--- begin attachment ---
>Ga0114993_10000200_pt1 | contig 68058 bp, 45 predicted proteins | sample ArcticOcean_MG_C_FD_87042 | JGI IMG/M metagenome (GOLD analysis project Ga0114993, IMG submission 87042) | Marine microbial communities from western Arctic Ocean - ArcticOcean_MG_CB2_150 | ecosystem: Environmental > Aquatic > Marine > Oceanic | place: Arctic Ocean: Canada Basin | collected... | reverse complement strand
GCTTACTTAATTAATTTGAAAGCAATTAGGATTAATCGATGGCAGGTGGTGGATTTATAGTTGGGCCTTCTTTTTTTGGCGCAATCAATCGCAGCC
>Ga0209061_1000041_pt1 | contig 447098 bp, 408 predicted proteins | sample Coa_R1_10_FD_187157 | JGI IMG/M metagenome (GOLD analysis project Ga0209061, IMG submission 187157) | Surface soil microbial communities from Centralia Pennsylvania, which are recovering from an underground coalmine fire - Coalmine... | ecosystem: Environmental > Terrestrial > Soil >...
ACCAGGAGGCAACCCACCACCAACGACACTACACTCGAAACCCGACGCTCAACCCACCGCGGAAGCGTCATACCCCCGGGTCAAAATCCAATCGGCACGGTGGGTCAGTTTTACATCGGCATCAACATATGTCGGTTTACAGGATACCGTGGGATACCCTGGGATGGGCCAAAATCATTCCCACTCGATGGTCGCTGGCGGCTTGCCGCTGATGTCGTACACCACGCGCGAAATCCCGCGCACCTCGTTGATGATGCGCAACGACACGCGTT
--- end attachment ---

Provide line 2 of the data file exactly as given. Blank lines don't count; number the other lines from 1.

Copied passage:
GCTTACTTAATTAATTTGAAAGCAATTAGGATTAATCGATGGCAGGTGGTGGATTTATAGTTGGGCCTTCTTTTTTTGGCGCAATCAATCGCAGCC